how is it that we can accept the claim of the guy who says 'I only told you to buy the land because i preffered to deal with you than with the man who stole it from me' when this would be implicating himself as a liar - and as we learn later, we do not accept the testimony of witnesses who put themselves into the category of sinners.
Gidon Schneider, Cambridge, England
Self-implication is in general only a problem with regards to testimony. That is, Beis Din cannot accept testimony from one who is implicating himself.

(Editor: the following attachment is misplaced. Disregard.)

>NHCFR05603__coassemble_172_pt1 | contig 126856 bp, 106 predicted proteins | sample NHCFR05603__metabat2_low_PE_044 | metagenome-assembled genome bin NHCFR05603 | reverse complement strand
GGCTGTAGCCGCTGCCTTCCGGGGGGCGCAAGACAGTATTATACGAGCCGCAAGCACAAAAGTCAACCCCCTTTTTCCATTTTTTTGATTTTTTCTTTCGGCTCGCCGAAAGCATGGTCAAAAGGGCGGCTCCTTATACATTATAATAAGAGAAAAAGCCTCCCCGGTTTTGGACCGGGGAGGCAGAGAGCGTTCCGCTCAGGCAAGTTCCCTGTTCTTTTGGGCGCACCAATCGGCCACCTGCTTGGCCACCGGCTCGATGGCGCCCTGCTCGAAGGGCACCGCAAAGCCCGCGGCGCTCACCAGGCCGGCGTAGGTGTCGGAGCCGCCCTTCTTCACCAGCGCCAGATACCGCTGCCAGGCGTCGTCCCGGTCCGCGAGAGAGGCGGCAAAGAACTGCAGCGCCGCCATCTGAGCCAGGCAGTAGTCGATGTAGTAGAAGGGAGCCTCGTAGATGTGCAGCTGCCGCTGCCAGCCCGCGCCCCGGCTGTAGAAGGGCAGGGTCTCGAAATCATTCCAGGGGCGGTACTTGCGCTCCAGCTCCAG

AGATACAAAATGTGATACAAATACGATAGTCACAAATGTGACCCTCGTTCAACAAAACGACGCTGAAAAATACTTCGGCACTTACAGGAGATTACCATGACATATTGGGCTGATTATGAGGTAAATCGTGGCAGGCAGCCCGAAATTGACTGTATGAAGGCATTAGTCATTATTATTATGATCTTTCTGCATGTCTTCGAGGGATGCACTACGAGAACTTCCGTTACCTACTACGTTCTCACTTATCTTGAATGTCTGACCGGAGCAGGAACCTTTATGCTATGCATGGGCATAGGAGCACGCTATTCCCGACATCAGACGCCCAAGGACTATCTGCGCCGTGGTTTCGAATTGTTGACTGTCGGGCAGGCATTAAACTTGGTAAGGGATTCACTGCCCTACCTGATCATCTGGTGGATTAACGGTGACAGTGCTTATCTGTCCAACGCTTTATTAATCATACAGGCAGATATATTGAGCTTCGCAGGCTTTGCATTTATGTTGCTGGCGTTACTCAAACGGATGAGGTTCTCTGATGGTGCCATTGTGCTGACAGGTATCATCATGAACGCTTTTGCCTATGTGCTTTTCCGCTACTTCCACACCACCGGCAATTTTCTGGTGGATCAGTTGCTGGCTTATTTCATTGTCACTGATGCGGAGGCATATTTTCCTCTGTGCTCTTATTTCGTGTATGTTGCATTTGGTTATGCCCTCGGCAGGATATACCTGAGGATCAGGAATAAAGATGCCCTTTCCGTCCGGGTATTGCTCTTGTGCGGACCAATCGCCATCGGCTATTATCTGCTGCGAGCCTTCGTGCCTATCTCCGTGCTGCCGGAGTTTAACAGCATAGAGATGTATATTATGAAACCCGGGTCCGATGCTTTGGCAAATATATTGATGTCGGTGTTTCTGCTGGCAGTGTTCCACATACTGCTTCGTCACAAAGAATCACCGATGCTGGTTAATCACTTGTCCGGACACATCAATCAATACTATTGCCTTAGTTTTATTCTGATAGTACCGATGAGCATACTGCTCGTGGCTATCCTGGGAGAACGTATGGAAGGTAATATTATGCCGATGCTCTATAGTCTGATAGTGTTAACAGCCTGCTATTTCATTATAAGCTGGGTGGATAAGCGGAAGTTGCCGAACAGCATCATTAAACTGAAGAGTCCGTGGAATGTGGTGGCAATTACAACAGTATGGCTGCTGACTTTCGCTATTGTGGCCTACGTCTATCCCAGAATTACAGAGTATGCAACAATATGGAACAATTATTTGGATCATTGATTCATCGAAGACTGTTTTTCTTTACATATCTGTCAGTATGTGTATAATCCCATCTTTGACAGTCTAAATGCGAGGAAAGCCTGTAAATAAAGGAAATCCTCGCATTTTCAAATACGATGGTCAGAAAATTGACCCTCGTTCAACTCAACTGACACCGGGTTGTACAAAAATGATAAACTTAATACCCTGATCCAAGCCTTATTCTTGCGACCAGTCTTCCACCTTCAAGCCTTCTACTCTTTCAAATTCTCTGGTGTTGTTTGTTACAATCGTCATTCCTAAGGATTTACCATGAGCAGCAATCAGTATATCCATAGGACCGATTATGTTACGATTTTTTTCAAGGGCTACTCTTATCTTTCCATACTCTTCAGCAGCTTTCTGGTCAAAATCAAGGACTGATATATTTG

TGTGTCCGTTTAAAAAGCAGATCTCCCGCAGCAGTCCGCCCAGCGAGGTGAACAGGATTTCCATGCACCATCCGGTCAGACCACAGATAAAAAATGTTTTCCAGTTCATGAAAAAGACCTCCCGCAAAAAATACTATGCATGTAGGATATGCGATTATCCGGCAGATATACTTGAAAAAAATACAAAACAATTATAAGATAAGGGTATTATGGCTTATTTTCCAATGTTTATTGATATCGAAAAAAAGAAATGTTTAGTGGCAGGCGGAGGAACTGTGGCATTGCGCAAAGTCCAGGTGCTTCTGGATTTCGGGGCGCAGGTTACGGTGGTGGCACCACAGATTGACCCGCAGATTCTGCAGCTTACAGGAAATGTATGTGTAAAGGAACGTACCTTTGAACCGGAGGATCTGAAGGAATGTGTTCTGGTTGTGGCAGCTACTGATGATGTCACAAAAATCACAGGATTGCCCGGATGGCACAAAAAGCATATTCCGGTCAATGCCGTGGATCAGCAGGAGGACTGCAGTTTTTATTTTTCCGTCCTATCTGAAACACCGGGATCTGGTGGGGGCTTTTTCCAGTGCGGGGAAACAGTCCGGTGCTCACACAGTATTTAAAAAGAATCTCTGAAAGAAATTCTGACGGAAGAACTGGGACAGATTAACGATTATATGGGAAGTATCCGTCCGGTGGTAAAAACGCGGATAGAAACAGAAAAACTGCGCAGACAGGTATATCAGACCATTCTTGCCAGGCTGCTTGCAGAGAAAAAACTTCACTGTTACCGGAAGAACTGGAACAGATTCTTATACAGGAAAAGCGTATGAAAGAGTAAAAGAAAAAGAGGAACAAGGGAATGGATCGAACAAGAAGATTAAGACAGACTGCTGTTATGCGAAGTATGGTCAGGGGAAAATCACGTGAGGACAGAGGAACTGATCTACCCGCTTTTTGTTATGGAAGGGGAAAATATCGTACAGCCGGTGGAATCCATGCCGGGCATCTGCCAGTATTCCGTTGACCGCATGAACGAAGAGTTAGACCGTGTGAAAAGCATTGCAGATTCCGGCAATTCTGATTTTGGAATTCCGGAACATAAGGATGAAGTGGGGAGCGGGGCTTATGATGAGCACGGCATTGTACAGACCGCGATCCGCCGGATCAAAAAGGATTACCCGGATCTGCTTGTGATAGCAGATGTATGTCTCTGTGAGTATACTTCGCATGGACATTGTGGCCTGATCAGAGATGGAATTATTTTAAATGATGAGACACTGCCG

In this case the person incriminating himself is a claimant. On a basic level he should win, since we know that he was the original owner and the Machzik is not claiming to have bought it from him. The Machzik, who actually has no case since he did not know for sure that the person he bought it from was the real owner (he might be just a thief), wants to build his case on the fact that he got advice to buy the field from the original owner. We reject this evidence because the original owner's claim that "I only told you etc." is sufficient to invalidate the claim of the Machzik.